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MIAMI (CBSMiami) – The next time you have an encounter with a Miami-Dade Police officer, chances are they’ll be wearing a camera.
On the heels of a two week testing program, Miami-Dade commissioners voted unanimously Tuesday afternoon to implement a body camera program making MDPD the largest police department in the country to do so.
“It’s the new age of policing. It’s coming across the United States,” Police Director Juan Perez told CBS4’s Natalia Zea.
Perez said the program will help close cases more quickly and will deter wrong-doing by wayward cops. He says it will also help protect officers.
“We’re being videotaped anyway… I don’t mind showing what we do every day out there,” Perez said.
The plan is for the first 500 community and patrol officers to wear the cameras by June. By October, 1,500 officers will be wearing the cameras. That’s a little more than half of those on the force.
The program will cost about $1 million a year, paid for through grants, police impact fees and general fund tax dollars.
“I’m not afraid of change. And I’m happy to have a director, he’s not afraid of change either,” said Mayor Carlos Gimenez.
The officers will be required to wear the cameras while on-duty but there are exceptions.
Based on the department’s policy, each officer will have the discretion to turn off the camera with a simple click. That will be in situations when the person they’re talking to has a reasonable expectation of privacy, like in a hospital or their own home. Also, if the officer thinks the camera will hurt them during an investigation, like if a witness comes forward and wants to give sensitive information without being recorded, the officer can shut it off.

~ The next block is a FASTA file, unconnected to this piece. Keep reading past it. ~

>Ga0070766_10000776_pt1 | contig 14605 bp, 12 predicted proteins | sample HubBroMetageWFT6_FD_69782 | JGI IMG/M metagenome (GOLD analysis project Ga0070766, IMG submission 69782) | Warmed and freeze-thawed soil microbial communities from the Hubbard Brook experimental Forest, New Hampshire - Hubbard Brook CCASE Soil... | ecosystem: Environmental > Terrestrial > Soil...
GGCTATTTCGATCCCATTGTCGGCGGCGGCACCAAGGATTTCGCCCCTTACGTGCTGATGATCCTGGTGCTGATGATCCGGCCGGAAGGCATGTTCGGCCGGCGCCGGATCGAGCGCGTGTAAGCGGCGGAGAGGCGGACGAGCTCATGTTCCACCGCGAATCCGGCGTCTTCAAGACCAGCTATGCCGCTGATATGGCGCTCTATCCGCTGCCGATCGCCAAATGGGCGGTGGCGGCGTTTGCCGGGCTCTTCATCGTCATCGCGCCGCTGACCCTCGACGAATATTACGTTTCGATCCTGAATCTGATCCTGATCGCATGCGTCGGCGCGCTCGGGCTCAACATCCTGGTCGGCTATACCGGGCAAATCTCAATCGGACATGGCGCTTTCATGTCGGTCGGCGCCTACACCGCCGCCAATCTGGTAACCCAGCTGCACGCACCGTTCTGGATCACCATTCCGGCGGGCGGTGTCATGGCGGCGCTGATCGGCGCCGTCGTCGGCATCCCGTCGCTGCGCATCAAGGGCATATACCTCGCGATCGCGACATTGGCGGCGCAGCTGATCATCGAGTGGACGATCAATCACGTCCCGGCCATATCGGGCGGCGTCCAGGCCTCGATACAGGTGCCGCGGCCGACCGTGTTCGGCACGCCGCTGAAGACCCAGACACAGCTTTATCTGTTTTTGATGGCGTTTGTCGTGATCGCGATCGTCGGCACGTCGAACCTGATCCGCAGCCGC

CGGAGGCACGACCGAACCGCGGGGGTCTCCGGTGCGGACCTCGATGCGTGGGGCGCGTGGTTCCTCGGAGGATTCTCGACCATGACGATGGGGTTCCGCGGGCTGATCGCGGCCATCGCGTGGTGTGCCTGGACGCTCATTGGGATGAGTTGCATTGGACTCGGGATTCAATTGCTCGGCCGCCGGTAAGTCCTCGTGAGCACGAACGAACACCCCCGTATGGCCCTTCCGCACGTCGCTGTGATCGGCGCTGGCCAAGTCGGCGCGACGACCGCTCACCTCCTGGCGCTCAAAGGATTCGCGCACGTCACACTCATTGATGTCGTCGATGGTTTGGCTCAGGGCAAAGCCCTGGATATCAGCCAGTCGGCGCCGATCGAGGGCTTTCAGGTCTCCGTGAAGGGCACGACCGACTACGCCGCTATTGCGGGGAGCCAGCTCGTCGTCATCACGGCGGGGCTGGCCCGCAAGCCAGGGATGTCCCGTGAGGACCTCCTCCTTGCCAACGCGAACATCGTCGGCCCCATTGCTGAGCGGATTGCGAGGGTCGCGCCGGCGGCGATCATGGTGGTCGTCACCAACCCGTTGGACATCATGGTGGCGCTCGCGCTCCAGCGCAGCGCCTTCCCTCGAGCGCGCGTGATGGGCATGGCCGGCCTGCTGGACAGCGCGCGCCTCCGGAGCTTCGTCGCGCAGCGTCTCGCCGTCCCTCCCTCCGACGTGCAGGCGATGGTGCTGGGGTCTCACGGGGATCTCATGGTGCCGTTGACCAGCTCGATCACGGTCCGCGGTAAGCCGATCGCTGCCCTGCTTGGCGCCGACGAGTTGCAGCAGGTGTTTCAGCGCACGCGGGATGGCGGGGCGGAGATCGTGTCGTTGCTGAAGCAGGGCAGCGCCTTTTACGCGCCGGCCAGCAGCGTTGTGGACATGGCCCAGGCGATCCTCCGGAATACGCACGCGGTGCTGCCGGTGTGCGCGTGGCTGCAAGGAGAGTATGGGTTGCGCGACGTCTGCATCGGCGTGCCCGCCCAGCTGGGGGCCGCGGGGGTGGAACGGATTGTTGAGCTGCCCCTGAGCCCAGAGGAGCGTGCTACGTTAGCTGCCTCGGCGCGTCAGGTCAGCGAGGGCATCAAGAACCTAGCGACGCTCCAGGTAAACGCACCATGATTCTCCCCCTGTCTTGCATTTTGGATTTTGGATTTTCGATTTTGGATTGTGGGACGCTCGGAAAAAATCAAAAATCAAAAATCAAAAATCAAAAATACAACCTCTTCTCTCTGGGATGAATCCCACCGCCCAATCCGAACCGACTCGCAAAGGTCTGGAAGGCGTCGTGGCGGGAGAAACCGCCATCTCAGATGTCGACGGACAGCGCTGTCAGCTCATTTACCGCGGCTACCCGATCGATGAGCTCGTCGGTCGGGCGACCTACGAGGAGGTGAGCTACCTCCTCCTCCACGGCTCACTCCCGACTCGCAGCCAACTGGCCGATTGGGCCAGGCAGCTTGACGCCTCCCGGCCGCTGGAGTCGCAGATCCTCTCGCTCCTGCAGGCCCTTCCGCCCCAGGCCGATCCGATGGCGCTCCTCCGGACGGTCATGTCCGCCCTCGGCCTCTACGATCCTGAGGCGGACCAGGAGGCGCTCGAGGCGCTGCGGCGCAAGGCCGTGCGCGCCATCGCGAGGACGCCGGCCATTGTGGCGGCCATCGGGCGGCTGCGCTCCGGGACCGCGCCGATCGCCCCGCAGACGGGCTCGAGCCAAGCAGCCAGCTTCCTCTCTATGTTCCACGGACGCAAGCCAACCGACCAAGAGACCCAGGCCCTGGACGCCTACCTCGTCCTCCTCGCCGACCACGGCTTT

“My concern still exists about the lack of automatic turn-on for the camera,” said Commissioner Barbara Jordan.
The American Civil Liberties Union president told Zea he feels the same way, and said while the ACLU supports the body camera program, he worries it will not be effective if officer discretion is not minimized.
Perez points out that officers will be required to notify a supervisor, though that may be after the camera is turned off.
You can ask the officer to shut off the camera, especially in private locations like your home or in a sensitive medical situation, but ultimately it is up to the officer.
You will have the right to request the video of your encounter within 90 days, based on public records laws.
Broward Sheriff Scott Israel has had a body cam program in place for a small number of deputies for months and plans to move forward on a larger scale.
“I know a year from now, every deputy and police officer in the country are going to say, I want my body camera,” he said.